By Parke Shall
The bad news simply continues to pile up for Concordia International Corp. (NASDAQ:CXRX). The company, under intense scrutiny by short sellers, has seen the price of its equity get absolutely destroyed over the last six months.
CXRX data by YCharts
This all came to a head on Friday afternoon when it was announced that the company was reviewing a succession plan for resigning CEO Mark Thompson who had adamantly fought for the company up until just recently. Bloomberg reported:
Concordia International Corp. announced that its founder, Chairman and Chief Executive Officer Mark Thompson, will leave the specialty pharmaceutical company once a successor is named.
The company's shares surged 19 percent to $4.75 at 2:40 p.m. in New York, after earlier trading as high as $5.55, the biggest gain since January 2014. The shares are down 85 percent in the past 12 months through Thursday.
A search process is already underway for new leadership, the Oakville, Ontario,-based company said in a statement. No specific reason was given for Thompson's departure from Concordia, which recently completed a $350 million debt offering. He and the board agreed that it was an "ideal time" for a change, said Jordan Kupinsky, the company's lead independent director.
We had written about Concordia a couple of times in the past, advising to avoid owning the company based not only on its alarming debt levels, but also on the actions of the company CEO. It was in the news a couple of weeks ago that the CEO came out and filed a lawsuit against a critic of the company, a move that we could only describe as a red flag that we've seen from several companies fending off short sellers who usually have good points. In this case, Concordia is very similar to the Valeant (NYSE:VRX) story. It is a roll-up pharmaceutical company that has extremely high debt ratios and relies on non-GAAP accounting that does not take into account the constant cost of acquisitions to produce good quarterly numbers.
Some may be thinking that CEO Mark Thompson stepping down could be a good sign. We read several arguments on social media over the last two days suggesting that his departure may finally be an inflection point for the stock price and that the new CEO may help lead a turnaround at the company that could see the equity price recovering. We could not disagree more, and we wanted to talk about why in this article.
First, Thompson had been vehemently defending the company as recently as a couple of weeks ago. He canceled an appearance that he was supposed to make on BNN a few weeks ago as well, leading us to believe that this transition from his role may have been in the works for some time now. There have been speculation and musings online that Thompson's piece of the Concordia puzzle still is not over, but we are not in a position to make any assertions about Thompson going forward without any evidence.
The sequence of events - Thompson vehemently defending the company of late and suing a critic, then stepping down just weeks later - should be an alarming turn of events that should give all investors a prompt to question what is taking place behind the scenes with Mr. Thompson and with Concordia. Another piece of the puzzle that concerns us is the fact that the company does not have a new CEO lined up. A lot of times when a CEO decides to step down, they are often transitioned by an independent director or C-Level executive (or anybody else) who can step in an interim role while a new CEO is being looked for.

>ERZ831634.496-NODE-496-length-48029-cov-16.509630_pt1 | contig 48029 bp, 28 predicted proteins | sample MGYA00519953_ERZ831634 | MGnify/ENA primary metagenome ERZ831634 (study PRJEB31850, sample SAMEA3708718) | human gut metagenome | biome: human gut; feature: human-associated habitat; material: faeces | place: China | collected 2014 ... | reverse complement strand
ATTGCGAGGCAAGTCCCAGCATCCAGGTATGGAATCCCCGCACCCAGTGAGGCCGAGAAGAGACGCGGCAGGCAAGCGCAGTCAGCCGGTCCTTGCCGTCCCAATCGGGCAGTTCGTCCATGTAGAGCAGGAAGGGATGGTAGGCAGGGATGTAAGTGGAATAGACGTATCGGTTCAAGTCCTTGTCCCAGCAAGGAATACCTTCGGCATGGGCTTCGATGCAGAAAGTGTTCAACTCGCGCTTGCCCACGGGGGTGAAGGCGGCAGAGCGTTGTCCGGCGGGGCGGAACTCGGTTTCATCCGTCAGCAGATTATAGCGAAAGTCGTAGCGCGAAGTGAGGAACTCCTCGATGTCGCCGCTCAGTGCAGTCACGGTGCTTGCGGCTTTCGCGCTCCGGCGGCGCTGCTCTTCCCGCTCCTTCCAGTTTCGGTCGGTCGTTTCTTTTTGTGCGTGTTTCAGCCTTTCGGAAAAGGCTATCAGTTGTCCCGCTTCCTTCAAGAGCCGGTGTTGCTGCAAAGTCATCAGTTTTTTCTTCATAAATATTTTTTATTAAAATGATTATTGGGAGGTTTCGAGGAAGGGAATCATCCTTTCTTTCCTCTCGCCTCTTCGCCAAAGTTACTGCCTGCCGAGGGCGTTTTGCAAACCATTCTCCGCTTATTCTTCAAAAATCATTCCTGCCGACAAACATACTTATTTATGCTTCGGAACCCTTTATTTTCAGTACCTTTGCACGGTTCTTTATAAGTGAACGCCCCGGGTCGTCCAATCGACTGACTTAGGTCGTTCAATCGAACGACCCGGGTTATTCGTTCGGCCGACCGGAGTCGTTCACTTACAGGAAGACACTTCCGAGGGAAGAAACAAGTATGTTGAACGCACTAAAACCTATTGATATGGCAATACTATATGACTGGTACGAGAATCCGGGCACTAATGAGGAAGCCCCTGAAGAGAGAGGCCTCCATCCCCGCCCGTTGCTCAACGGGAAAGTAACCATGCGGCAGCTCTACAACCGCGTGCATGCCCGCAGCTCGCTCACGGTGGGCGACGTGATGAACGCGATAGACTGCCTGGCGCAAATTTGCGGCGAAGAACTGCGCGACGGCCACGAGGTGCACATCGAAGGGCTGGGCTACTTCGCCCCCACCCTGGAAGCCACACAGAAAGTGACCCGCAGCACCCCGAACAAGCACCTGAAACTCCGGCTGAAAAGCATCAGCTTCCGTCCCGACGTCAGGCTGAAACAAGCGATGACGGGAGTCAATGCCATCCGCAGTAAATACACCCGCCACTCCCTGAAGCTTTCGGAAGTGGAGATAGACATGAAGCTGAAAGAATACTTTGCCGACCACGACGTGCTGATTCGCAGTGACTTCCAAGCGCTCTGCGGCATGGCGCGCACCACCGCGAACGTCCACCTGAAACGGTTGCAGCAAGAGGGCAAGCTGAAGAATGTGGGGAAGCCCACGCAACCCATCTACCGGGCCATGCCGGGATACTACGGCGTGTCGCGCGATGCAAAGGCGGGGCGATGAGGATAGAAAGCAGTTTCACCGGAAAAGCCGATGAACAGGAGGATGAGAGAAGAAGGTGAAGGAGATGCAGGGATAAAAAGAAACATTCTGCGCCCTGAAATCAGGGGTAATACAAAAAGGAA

In this case, Concordia's press release indicates to us that nobody has been found to fill the spot as of yet, and while a committee on the board looks for a replacement, the company will continue without the highest of its executive level positions. The looming problem is that when you are dealing with a company that is as levered as Concordia is, nothing is off the table. The company just raised $350 million in a small round of debt financing, only adding to its debt total. More debt is not the answer for a company as levered as CXRX. The company now has 3.26B in debt, or about 8x EBITDA, and just $145M in cash, according to Yahoo Finance. When there is this much debt, the creditors and those senior on the capital structure are the only parties with any leverage or anything to realistically look forward to.
There is a way to draw a straight line to bankruptcy for Concordia, although the company has not commented on this, and we are simply speculating. Surely, if the company was considering these options, having the CEO resign and moving forward without a new CEO could be a piece that fits into that puzzle. Again, this is speculation, but with as much debt as Concordia has, it is a real possibility that investors must weigh. We have been short Concordia on and off over the last six months. Given the volatility in the price action on Friday, we are not going to establish a new position in the company at any point. We continue to believe that the company should be treated with a significant amount of skepticism and avoided by investors.
Disclosure: I/we have no positions in any stocks mentioned, and no plans to initiate any positions within the next 72 hours.
I wrote this article myself, and it expresses my own opinions. I am not receiving compensation for it (other than from Seeking Alpha). I have no business relationship with any company whose stock is mentioned in this article.